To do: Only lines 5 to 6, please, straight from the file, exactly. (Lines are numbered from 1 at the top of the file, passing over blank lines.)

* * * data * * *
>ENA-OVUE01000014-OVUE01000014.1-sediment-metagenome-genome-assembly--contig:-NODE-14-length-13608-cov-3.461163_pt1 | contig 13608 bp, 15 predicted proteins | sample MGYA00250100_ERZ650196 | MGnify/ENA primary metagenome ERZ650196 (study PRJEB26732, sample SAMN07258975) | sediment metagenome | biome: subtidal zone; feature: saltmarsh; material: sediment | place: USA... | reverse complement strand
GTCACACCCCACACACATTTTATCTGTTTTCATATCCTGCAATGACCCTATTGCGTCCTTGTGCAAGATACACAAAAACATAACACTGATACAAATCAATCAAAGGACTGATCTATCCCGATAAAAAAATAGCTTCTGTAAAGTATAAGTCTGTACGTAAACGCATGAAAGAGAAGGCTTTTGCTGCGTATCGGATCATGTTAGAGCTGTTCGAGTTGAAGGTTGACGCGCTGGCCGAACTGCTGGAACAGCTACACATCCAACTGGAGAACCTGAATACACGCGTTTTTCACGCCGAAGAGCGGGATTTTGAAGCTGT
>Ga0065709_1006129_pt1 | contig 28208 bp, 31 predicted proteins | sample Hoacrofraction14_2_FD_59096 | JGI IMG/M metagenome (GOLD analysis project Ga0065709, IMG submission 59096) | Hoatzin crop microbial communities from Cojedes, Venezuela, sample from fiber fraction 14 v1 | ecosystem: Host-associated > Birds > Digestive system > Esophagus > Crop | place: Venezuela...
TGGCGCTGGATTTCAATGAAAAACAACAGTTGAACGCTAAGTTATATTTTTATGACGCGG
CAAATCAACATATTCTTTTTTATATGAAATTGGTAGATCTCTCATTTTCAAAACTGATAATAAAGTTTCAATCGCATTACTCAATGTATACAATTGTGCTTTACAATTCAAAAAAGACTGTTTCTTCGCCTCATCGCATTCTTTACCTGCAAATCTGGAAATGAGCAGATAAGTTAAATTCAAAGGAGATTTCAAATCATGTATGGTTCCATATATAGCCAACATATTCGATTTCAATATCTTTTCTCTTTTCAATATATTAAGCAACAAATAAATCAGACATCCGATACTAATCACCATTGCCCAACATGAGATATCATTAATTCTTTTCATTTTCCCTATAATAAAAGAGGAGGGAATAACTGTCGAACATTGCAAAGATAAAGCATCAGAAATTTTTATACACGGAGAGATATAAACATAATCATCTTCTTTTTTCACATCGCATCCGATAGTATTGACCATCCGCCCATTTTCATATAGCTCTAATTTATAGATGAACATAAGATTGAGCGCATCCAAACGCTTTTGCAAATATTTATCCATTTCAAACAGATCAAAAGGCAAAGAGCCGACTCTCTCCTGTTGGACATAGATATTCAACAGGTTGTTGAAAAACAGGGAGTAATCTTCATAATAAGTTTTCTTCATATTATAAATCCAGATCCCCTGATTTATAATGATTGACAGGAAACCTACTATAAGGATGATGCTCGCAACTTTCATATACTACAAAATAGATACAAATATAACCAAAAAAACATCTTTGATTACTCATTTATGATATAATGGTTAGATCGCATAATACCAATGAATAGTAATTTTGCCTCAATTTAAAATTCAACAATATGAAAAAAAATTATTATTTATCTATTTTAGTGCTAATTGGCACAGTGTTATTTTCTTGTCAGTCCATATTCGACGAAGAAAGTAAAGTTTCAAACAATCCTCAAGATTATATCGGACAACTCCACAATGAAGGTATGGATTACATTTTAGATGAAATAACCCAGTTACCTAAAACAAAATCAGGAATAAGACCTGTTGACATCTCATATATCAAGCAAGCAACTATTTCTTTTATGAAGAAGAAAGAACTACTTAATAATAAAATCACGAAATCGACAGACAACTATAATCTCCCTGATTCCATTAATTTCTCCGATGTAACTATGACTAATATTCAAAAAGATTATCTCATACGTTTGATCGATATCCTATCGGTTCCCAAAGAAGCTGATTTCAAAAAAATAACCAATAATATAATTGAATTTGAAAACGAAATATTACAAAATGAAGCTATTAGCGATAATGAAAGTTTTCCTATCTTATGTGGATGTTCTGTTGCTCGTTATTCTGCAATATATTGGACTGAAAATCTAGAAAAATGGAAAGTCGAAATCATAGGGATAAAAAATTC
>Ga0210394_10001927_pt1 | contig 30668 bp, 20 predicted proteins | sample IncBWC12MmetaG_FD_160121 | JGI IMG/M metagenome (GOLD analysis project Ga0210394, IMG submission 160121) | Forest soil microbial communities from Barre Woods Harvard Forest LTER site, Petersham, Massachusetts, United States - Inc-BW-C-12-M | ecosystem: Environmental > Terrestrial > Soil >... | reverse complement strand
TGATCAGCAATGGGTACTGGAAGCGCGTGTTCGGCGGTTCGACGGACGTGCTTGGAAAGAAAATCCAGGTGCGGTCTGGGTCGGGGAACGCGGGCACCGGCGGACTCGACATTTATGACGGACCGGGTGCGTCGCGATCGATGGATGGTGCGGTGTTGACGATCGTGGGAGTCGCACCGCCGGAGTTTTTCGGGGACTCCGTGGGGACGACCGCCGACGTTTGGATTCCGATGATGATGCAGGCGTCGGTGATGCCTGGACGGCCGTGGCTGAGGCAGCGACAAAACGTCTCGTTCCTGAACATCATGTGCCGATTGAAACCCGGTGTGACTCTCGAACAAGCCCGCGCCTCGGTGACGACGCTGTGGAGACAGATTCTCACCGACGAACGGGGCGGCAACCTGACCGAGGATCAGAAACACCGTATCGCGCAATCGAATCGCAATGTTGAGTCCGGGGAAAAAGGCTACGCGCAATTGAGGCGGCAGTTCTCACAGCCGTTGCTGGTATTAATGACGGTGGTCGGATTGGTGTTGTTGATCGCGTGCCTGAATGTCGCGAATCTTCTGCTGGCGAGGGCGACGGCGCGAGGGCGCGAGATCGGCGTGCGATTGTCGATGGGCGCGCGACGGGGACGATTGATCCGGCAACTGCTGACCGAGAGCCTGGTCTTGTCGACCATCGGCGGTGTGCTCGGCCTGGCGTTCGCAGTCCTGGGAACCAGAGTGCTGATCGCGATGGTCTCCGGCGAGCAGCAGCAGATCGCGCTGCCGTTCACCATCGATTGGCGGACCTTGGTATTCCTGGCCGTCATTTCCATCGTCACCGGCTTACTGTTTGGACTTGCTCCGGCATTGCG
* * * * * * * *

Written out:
CAAATCAACATATTCTTTTTTATATGAAATTGGTAGATCTCTCATTTTCAAAACTGATAATAAAGTTTCAATCGCATTACTCAATGTATACAATTGTGCTTTACAATTCAAAAAAGACTGTTTCTTCGCCTCATCGCATTCTTTACCTGCAAATCTGGAAATGAGCAGATAAGTTAAATTCAAAGGAGATTTCAAATCATGTATGGTTCCATATATAGCCAACATATTCGATTTCAATATCTTTTCTCTTTTCAATATATTAAGCAACAAATAAATCAGACATCCGATACTAATCACCATTGCCCAACATGAGATATCATTAATTCTTTTCATTTTCCCTATAATAAAAGAGGAGGGAATAACTGTCGAACATTGCAAAGATAAAGCATCAGAAATTTTTATACACGGAGAGATATAAACATAATCATCTTCTTTTTTCACATCGCATCCGATAGTATTGACCATCCGCCCATTTTCATATAGCTCTAATTTATAGATGAACATAAGATTGAGCGCATCCAAACGCTTTTGCAAATATTTATCCATTTCAAACAGATCAAAAGGCAAAGAGCCGACTCTCTCCTGTTGGACATAGATATTCAACAGGTTGTTGAAAAACAGGGAGTAATCTTCATAATAAGTTTTCTTCATATTATAAATCCAGATCCCCTGATTTATAATGATTGACAGGAAACCTACTATAAGGATGATGCTCGCAACTTTCATATACTACAAAATAGATACAAATATAACCAAAAAAACATCTTTGATTACTCATTTATGATATAATGGTTAGATCGCATAATACCAATGAATAGTAATTTTGCCTCAATTTAAAATTCAACAATATGAAAAAAAATTATTATTTATCTATTTTAGTGCTAATTGGCACAGTGTTATTTTCTTGTCAGTCCATATTCGACGAAGAAAGTAAAGTTTCAAACAATCCTCAAGATTATATCGGACAACTCCACAATGAAGGTATGGATTACATTTTAGATGAAATAACCCAGTTACCTAAAACAAAATCAGGAATAAGACCTGTTGACATCTCATATATCAAGCAAGCAACTATTTCTTTTATGAAGAAGAAAGAACTACTTAATAATAAAATCACGAAATCGACAGACAACTATAATCTCCCTGATTCCATTAATTTCTCCGATGTAACTATGACTAATATTCAAAAAGATTATCTCATACGTTTGATCGATATCCTATCGGTTCCCAAAGAAGCTGATTTCAAAAAAATAACCAATAATATAATTGAATTTGAAAACGAAATATTACAAAATGAAGCTATTAGCGATAATGAAAGTTTTCCTATCTTATGTGGATGTTCTGTTGCTCGTTATTCTGCAATATATTGGACTGAAAATCTAGAAAAATGGAAAGTCGAAATCATAGGGATAAAAAATTC
>Ga0210394_10001927_pt1 | contig 30668 bp, 20 predicted proteins | sample IncBWC12MmetaG_FD_160121 | JGI IMG/M metagenome (GOLD analysis project Ga0210394, IMG submission 160121) | Forest soil microbial communities from Barre Woods Harvard Forest LTER site, Petersham, Massachusetts, United States - Inc-BW-C-12-M | ecosystem: Environmental > Terrestrial > Soil >... | reverse complement strand